The Sunday Papers

The Comeback of the Binson Echorec

By Andy Perrin | December 15, 2017

Riff City Sunday Papers Vol.1 No.19

Few effects embody the versatility of analog sounds as fully as delay. Of course, the tale of tape delays is well-told: a sound is recorded and cycled back through the tape as it warmly warbles into the distance. Then there’s the oil can delays of old. These drum-based echo machines created repeats awash with an almost chorus-like feel. The brilliant simplicity of bucket-brigade circuits too adds their own character of shadowy echoes lurking in the background. Alongside these analog technologies, however, is a fourth old school tactic to achieving delay. Enter the Echorec.

Dr. Bonfiglio Bini was a young Italian entrepreneur and engineer with a knack manufacturing radios and television sets in the mid-1940s. The brand was aptly called the “Binson HiFi Company.” Bini’s engineering interests extended into musical gear in the late-1940s with a foray into guitar amplifiers. The most memorable and sought after sound of Bini’s innovation, however, came in the form of his delay units.

Bini’s earliest analog delay machines emerged in 1953/54 as the Ecorec. (Yep, you read that right, no “h”). After an initial run of approximately thirty builds, the definitive model, the Echorec (with an “h”) came out in 1955, with some other variations and models in the years that followed. Beyond the quibbles in how to spell the name of the effect, what makes these analog machines so unique?

At the time, delay technology meant tape. With the Echorec, however, Bini ventured into unknown engineering territory by utilizing a rotating memory disc to achieve the delay. If you pop the top of an Echorec you’ll find a disc wound tight with steel wire that is then flat and flush with the exterior. With multiple heads positioned for recording and playback around the disc, the Echorec not only made for a purer sounding delay than tape due to the material stability of the steel, it also had a few more options on board, such as “swell” which rang repeats into spacey oscillation. Add to this a seriously captivating preamp, and Bini had himself a classic effect that defined sounds of now iconic records and performances by the likes of David Gilmour and Jimmy Page. More recent Echorec enthusiasts include the Chemical Brothers.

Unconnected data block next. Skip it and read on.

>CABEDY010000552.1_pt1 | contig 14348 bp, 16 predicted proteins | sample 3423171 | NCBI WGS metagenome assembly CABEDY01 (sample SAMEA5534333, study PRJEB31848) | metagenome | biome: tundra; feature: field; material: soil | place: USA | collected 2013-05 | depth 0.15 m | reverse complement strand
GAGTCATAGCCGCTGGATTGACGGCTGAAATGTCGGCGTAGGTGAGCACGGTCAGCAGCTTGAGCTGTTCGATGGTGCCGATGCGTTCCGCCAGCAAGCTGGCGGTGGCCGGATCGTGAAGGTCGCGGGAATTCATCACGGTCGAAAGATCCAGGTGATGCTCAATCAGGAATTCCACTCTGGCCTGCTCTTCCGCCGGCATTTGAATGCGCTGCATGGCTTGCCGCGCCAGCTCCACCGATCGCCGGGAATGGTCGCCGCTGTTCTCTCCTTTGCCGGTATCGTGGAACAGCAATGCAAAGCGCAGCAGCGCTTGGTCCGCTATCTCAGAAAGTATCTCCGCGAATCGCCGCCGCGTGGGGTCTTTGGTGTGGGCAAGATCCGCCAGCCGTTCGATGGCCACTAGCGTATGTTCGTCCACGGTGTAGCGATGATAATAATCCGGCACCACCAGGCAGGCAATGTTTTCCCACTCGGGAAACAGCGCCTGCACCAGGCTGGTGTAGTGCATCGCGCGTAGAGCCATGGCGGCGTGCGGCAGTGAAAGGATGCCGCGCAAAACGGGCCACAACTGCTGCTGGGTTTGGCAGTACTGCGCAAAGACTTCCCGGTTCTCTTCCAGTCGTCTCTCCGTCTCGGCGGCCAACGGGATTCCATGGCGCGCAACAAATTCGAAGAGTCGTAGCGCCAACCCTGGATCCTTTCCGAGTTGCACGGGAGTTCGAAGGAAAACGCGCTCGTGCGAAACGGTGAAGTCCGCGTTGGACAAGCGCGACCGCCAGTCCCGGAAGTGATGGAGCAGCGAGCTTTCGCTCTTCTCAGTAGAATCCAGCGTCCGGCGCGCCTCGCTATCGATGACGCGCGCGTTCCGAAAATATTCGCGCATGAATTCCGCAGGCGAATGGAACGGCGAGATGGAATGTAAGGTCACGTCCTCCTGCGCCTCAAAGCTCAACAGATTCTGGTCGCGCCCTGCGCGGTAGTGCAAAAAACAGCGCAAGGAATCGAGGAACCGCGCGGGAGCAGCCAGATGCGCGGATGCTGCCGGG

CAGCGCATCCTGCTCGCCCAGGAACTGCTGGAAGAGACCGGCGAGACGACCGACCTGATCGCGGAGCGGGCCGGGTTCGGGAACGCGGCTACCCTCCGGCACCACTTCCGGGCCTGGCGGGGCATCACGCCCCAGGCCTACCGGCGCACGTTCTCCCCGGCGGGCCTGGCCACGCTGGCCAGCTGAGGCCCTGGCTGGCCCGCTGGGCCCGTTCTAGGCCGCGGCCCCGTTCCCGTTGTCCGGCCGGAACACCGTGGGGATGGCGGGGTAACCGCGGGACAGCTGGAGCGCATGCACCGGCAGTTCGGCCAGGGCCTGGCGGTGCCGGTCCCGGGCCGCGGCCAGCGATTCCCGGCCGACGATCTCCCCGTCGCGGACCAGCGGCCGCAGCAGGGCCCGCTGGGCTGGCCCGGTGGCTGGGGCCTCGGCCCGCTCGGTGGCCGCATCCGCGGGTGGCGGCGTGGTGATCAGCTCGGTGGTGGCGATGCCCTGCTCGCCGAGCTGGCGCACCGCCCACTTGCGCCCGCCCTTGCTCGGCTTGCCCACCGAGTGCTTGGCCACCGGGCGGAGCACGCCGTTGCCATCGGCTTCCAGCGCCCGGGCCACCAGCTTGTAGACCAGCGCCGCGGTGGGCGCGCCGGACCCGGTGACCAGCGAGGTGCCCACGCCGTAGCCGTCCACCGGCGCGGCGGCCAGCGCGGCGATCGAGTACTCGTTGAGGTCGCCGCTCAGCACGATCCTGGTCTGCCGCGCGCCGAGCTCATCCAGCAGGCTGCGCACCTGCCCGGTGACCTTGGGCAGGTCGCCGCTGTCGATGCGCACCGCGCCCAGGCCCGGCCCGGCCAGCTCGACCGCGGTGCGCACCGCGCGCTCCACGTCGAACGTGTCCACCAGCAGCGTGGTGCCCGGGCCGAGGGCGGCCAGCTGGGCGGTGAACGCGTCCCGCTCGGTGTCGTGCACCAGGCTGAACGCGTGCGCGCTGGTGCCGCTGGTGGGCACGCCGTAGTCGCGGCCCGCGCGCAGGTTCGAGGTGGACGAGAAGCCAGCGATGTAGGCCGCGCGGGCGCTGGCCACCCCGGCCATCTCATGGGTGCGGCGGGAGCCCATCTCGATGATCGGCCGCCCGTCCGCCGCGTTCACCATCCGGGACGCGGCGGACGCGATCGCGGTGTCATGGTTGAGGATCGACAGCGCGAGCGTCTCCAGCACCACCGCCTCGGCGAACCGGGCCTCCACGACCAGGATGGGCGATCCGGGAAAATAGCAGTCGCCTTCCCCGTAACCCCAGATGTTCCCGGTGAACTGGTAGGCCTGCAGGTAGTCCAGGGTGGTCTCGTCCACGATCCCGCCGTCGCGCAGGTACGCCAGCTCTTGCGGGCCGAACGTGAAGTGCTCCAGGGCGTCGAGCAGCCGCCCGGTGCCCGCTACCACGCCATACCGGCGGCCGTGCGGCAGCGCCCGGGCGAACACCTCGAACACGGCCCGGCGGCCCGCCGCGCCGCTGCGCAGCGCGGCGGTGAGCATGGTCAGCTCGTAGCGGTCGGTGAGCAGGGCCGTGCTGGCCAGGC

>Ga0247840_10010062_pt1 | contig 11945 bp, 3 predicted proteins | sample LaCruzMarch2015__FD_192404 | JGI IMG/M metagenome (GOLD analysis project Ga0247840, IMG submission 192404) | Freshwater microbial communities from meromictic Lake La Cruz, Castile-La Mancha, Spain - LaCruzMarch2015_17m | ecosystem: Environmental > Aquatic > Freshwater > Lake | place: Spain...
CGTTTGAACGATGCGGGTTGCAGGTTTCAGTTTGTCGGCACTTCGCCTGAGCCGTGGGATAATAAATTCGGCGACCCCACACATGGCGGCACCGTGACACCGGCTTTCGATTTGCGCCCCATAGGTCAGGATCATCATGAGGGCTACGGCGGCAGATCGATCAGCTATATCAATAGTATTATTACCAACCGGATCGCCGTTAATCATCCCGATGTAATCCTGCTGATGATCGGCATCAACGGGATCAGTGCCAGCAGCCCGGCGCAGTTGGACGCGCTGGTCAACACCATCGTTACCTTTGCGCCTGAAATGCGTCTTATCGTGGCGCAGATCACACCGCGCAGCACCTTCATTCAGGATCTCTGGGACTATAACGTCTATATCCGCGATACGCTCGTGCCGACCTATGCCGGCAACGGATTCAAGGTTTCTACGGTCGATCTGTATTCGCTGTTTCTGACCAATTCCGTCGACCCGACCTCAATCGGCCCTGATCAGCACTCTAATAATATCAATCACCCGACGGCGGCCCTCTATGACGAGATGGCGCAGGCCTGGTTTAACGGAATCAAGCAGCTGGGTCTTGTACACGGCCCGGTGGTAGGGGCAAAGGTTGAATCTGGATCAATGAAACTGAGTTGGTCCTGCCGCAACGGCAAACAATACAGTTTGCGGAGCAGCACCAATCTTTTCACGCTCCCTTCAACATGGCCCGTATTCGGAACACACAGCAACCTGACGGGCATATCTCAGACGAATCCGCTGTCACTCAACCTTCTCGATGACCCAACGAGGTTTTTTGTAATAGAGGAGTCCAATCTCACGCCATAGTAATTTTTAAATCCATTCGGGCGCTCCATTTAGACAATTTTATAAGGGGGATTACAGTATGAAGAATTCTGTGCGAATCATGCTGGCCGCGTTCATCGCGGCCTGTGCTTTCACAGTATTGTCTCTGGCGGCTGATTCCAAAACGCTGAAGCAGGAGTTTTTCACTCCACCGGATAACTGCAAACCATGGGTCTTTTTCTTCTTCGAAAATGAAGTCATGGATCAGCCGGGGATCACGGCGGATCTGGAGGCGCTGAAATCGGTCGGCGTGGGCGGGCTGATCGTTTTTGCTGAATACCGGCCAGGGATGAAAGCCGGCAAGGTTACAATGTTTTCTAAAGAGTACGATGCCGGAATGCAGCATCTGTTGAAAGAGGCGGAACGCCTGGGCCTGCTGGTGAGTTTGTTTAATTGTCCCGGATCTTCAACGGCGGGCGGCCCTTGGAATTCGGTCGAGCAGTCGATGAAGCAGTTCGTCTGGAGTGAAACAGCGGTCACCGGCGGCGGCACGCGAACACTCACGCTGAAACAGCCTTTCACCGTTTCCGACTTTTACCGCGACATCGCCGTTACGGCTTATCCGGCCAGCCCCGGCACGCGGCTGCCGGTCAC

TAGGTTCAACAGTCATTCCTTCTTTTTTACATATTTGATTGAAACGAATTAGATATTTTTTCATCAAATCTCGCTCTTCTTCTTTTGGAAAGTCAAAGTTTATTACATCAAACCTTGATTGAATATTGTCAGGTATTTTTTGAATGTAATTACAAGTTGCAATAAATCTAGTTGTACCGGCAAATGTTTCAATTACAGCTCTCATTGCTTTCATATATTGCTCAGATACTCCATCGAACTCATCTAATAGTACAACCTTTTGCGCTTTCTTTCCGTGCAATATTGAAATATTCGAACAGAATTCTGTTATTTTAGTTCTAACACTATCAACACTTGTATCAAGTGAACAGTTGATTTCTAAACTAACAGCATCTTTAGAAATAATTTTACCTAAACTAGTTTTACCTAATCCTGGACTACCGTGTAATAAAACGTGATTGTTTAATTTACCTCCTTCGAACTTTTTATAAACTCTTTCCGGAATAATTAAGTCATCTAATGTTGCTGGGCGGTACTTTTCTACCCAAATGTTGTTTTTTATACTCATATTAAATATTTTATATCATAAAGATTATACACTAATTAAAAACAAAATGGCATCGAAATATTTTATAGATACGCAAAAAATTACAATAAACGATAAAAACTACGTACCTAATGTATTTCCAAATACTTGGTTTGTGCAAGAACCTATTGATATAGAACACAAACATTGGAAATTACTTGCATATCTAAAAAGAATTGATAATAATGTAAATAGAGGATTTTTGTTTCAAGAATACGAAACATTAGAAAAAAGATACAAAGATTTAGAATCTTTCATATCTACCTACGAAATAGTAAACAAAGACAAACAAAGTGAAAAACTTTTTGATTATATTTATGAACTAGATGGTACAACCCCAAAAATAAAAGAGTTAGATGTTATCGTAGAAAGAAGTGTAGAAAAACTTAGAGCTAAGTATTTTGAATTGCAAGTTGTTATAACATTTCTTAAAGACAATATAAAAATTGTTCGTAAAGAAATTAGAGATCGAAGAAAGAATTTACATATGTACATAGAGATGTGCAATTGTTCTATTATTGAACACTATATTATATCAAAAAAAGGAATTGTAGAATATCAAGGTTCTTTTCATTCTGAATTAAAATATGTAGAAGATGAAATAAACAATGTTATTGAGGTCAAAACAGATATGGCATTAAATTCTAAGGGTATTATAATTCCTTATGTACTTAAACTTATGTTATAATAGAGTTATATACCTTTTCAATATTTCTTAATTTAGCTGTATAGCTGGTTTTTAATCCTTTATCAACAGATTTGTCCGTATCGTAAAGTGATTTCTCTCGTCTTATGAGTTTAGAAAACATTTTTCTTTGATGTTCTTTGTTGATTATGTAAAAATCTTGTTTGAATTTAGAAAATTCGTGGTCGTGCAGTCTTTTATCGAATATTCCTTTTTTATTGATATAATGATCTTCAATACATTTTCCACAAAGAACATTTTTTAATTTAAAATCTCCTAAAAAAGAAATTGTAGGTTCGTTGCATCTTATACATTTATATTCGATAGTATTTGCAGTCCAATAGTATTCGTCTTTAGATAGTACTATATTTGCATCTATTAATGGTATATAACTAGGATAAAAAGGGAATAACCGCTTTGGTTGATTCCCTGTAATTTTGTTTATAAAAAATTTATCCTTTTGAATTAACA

While the physical movement of the Echorec is understandably a challenge to distill and recreate by other means, a few modern builders have taken up the gauntlet. In stompbox form, some of the more successful takes inspired by the sounds of Bini include the Catalinbread Echorec, Gurus Echosex 2, or TC Electronic Flashback II via Toneprint. At NAMM 2017, T-Rex founder Sebastian Jensen announced the company had acquired the Binson brand name and showcased a prototype rebuild of a new Echorec system aimed at bringing the spinning disc of vintage delay back for a new generation. With a few modern appointments and rethought engineering features, this new rendition of the Echorec promises to capture the old while pressing into the new.

There’s indeed something poetic about the reemergence of old drum-based delay technology. Just when you think you’ve heard the last of it, it comes round again to inspire your ears.